This weekend’s Wall Street Journal had a powerful article written from a physician’s view on the problems with hospital care in today’s America.
The piece, titled “How to Stop Hospitals from Killing Us” has a number of folks buzzing this morning. It should be required reading for policy makers of any breed.
I’m in Spokane to speak at the Northwest Medical Informatics Symposium, and this is the story CEOs here are talking about. Here’s one snippet from the story.
In 1989, the first year that New York’s hospitals were required to report heart-surgery death rates, the death rate by hospital ranged from 1% to 18%—a huge gap. Consumers were finally armed with useful data. They could ask: “Why have a coronary artery bypass graft operation at a place where you have a 1-in-6 chance of dying compared with a hospital with a 1-in-100 chance of dying?”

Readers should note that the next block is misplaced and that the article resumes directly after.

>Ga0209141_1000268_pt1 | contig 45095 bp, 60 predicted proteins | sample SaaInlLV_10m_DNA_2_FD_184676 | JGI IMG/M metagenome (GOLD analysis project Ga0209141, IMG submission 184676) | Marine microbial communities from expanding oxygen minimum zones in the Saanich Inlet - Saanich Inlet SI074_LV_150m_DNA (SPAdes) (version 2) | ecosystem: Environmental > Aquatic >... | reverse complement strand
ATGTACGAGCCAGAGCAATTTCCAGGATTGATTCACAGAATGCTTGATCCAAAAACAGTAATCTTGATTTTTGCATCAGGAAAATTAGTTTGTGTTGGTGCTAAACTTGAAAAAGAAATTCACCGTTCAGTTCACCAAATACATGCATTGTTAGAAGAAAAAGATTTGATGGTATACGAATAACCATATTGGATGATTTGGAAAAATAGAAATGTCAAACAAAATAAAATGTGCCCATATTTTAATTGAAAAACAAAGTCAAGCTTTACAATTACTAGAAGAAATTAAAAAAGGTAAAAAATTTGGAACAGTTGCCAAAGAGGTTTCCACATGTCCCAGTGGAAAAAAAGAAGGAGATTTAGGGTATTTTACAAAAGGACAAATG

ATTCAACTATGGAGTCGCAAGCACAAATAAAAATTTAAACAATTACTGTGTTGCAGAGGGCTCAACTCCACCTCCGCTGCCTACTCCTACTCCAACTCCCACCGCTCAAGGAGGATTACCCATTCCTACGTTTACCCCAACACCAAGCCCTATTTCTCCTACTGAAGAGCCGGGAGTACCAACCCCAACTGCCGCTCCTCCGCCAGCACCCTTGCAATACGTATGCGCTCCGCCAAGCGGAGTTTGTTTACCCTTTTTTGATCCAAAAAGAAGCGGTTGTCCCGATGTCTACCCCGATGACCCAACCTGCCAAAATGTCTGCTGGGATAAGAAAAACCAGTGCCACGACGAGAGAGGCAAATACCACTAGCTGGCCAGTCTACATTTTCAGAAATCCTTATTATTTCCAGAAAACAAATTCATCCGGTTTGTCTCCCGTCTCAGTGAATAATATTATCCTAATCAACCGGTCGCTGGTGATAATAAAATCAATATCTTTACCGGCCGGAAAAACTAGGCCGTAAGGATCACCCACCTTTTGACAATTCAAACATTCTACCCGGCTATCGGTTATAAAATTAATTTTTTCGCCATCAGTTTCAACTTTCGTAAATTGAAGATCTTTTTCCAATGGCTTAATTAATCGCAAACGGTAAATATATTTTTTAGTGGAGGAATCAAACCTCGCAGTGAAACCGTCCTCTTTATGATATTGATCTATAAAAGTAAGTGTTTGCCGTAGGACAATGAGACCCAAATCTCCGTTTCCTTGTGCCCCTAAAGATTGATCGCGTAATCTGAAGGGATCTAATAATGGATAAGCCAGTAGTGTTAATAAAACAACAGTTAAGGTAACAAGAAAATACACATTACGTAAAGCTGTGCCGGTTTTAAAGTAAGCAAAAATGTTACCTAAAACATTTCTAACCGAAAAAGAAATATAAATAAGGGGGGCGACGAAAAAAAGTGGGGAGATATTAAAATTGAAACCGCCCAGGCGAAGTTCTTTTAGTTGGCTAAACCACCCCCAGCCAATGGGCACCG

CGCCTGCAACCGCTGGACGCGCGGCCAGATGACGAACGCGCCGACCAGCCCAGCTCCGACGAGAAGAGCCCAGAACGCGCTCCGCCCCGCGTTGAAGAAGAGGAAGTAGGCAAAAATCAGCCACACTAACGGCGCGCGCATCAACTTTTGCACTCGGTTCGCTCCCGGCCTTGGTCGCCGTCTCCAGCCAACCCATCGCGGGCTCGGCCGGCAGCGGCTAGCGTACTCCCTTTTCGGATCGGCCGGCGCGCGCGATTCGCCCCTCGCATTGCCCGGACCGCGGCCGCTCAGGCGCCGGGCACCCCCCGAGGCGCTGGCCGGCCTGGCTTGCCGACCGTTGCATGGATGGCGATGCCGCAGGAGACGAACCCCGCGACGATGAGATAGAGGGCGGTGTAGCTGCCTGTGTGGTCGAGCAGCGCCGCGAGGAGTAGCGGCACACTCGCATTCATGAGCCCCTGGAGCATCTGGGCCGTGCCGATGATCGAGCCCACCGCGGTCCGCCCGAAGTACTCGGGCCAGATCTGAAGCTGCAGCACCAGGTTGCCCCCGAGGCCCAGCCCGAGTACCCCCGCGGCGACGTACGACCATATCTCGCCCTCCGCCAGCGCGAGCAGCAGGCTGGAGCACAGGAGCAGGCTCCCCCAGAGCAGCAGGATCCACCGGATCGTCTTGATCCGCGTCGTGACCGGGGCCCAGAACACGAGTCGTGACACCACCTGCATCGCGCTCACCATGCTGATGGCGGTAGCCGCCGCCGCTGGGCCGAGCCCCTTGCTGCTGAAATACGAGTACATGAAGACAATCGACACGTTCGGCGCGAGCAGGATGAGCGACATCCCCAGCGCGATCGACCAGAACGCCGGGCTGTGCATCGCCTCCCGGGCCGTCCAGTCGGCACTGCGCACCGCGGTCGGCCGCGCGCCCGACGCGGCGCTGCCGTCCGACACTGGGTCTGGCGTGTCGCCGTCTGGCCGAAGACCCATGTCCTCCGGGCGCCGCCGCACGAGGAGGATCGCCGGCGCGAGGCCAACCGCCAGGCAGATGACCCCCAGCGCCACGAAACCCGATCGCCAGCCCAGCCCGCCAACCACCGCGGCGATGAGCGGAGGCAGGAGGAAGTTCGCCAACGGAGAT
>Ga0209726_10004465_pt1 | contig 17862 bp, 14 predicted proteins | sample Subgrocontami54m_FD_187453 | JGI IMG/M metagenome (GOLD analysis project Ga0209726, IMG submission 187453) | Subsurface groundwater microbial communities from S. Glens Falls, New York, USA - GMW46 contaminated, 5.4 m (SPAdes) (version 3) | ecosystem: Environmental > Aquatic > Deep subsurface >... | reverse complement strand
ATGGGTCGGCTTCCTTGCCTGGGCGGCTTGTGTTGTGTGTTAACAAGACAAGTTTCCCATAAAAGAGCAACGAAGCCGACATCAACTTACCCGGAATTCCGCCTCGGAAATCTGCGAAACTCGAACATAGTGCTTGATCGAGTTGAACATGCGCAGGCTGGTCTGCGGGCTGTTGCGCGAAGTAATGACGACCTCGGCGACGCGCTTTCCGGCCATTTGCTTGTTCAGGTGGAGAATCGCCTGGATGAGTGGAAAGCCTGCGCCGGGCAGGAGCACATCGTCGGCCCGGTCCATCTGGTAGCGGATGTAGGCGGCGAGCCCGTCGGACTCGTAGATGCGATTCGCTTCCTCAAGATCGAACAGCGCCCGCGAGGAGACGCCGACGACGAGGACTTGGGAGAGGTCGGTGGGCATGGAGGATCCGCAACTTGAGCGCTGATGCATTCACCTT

Instantly, New York heart hospitals with high mortality rates scrambled to improve; death rates declined by 83% in six years. Management at these hospitals finally asked staff what they had to do to make care safer. At some hospitals, the surgeons said they needed anesthesiologists who specialized in heart surgery; at others, nurse practitioners were brought in. At one hospital, the staff reported that a particular surgeon simply wasn’t fit to be operating. His mortality rate was so high that it was skewing the hospital’s average. Administrators ordered him to stop doing heart surgery. Goodbye, Dr. Hodad.